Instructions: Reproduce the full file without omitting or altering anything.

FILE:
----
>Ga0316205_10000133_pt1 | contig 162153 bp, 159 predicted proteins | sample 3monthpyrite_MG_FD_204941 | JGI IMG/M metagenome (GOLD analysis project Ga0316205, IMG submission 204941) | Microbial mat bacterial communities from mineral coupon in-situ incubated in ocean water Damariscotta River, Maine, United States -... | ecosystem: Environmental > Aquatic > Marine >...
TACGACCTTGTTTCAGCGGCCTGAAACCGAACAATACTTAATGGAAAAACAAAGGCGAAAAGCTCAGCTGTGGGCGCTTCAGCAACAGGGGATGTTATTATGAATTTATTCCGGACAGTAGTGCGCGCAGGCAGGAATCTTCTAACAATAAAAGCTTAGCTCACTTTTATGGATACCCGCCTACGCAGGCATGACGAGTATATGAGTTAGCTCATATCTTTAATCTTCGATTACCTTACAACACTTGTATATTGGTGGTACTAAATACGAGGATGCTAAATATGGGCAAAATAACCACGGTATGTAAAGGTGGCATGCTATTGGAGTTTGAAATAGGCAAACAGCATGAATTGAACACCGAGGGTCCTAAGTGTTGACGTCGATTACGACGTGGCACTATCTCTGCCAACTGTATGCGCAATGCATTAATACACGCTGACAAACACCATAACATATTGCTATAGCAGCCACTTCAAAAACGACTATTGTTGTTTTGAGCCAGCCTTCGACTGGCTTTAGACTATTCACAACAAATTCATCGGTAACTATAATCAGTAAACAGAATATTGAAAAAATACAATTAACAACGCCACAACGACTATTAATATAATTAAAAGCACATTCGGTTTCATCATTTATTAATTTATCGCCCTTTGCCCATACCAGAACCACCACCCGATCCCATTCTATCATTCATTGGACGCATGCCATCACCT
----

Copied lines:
>Ga0316205_10000133_pt1 | contig 162153 bp, 159 predicted proteins | sample 3monthpyrite_MG_FD_204941 | JGI IMG/M metagenome (GOLD analysis project Ga0316205, IMG submission 204941) | Microbial mat bacterial communities from mineral coupon in-situ incubated in ocean water Damariscotta River, Maine, United States -... | ecosystem: Environmental > Aquatic > Marine >...
TACGACCTTGTTTCAGCGGCCTGAAACCGAACAATACTTAATGGAAAAACAAAGGCGAAAAGCTCAGCTGTGGGCGCTTCAGCAACAGGGGATGTTATTATGAATTTATTCCGGACAGTAGTGCGCGCAGGCAGGAATCTTCTAACAATAAAAGCTTAGCTCACTTTTATGGATACCCGCCTACGCAGGCATGACGAGTATATGAGTTAGCTCATATCTTTAATCTTCGATTACCTTACAACACTTGTATATTGGTGGTACTAAATACGAGGATGCTAAATATGGGCAAAATAACCACGGTATGTAAAGGTGGCATGCTATTGGAGTTTGAAATAGGCAAACAGCATGAATTGAACACCGAGGGTCCTAAGTGTTGACGTCGATTACGACGTGGCACTATCTCTGCCAACTGTATGCGCAATGCATTAATACACGCTGACAAACACCATAACATATTGCTATAGCAGCCACTTCAAAAACGACTATTGTTGTTTTGAGCCAGCCTTCGACTGGCTTTAGACTATTCACAACAAATTCATCGGTAACTATAATCAGTAAACAGAATATTGAAAAAATACAATTAACAACGCCACAACGACTATTAATATAATTAAAAGCACATTCGGTTTCATCATTTATTAATTTATCGCCCTTTGCCCATACCAGAACCACCACCCGATCCCATTCTATCATTCATTGGACGCATGCCATCACCT